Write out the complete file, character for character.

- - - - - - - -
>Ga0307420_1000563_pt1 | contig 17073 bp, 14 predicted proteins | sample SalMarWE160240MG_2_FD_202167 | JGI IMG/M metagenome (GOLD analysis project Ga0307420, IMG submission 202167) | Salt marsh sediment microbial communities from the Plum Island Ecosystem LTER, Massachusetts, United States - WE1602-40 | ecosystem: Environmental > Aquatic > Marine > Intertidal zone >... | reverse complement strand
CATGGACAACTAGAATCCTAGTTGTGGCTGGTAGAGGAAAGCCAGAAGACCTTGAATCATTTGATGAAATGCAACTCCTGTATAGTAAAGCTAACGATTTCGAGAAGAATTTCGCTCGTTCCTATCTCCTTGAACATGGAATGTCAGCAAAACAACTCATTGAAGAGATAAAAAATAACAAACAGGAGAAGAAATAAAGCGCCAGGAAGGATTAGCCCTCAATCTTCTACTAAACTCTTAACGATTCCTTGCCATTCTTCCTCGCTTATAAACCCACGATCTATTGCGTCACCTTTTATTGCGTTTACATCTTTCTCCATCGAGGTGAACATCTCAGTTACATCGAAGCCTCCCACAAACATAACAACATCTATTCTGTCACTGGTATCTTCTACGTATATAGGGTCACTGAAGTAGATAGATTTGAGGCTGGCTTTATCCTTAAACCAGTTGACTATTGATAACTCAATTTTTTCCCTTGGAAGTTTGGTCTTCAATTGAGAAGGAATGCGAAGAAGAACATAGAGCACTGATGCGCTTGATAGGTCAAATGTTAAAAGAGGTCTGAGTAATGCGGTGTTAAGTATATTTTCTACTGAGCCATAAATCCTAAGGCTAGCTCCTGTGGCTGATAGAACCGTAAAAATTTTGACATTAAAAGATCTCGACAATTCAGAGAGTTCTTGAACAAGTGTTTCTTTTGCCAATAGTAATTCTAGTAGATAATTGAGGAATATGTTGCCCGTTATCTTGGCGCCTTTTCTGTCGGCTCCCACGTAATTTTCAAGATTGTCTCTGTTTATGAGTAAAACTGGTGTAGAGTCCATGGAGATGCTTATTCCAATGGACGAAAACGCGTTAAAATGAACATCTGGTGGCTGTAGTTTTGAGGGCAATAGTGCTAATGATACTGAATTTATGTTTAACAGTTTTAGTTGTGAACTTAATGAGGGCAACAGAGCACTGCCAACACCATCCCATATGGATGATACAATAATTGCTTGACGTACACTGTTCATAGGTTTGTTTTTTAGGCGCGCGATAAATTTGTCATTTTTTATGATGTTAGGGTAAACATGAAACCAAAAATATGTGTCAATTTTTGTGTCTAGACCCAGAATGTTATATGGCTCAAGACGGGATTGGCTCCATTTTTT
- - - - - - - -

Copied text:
>Ga0307420_1000563_pt1 | contig 17073 bp, 14 predicted proteins | sample SalMarWE160240MG_2_FD_202167 | JGI IMG/M metagenome (GOLD analysis project Ga0307420, IMG submission 202167) | Salt marsh sediment microbial communities from the Plum Island Ecosystem LTER, Massachusetts, United States - WE1602-40 | ecosystem: Environmental > Aquatic > Marine > Intertidal zone >... | reverse complement strand
CATGGACAACTAGAATCCTAGTTGTGGCTGGTAGAGGAAAGCCAGAAGACCTTGAATCATTTGATGAAATGCAACTCCTGTATAGTAAAGCTAACGATTTCGAGAAGAATTTCGCTCGTTCCTATCTCCTTGAACATGGAATGTCAGCAAAACAACTCATTGAAGAGATAAAAAATAACAAACAGGAGAAGAAATAAAGCGCCAGGAAGGATTAGCCCTCAATCTTCTACTAAACTCTTAACGATTCCTTGCCATTCTTCCTCGCTTATAAACCCACGATCTATTGCGTCACCTTTTATTGCGTTTACATCTTTCTCCATCGAGGTGAACATCTCAGTTACATCGAAGCCTCCCACAAACATAACAACATCTATTCTGTCACTGGTATCTTCTACGTATATAGGGTCACTGAAGTAGATAGATTTGAGGCTGGCTTTATCCTTAAACCAGTTGACTATTGATAACTCAATTTTTTCCCTTGGAAGTTTGGTCTTCAATTGAGAAGGAATGCGAAGAAGAACATAGAGCACTGATGCGCTTGATAGGTCAAATGTTAAAAGAGGTCTGAGTAATGCGGTGTTAAGTATATTTTCTACTGAGCCATAAATCCTAAGGCTAGCTCCTGTGGCTGATAGAACCGTAAAAATTTTGACATTAAAAGATCTCGACAATTCAGAGAGTTCTTGAACAAGTGTTTCTTTTGCCAATAGTAATTCTAGTAGATAATTGAGGAATATGTTGCCCGTTATCTTGGCGCCTTTTCTGTCGGCTCCCACGTAATTTTCAAGATTGTCTCTGTTTATGAGTAAAACTGGTGTAGAGTCCATGGAGATGCTTATTCCAATGGACGAAAACGCGTTAAAATGAACATCTGGTGGCTGTAGTTTTGAGGGCAATAGTGCTAATGATACTGAATTTATGTTTAACAGTTTTAGTTGTGAACTTAATGAGGGCAACAGAGCACTGCCAACACCATCCCATATGGATGATACAATAATTGCTTGACGTACACTGTTCATAGGTTTGTTTTTTAGGCGCGCGATAAATTTGTCATTTTTTATGATGTTAGGGTAAACATGAAACCAAAAATATGTGTCAATTTTTGTGTCTAGACCCAGAATGTTATATGGCTCAAGACGGGATTGGCTCCATTTTTT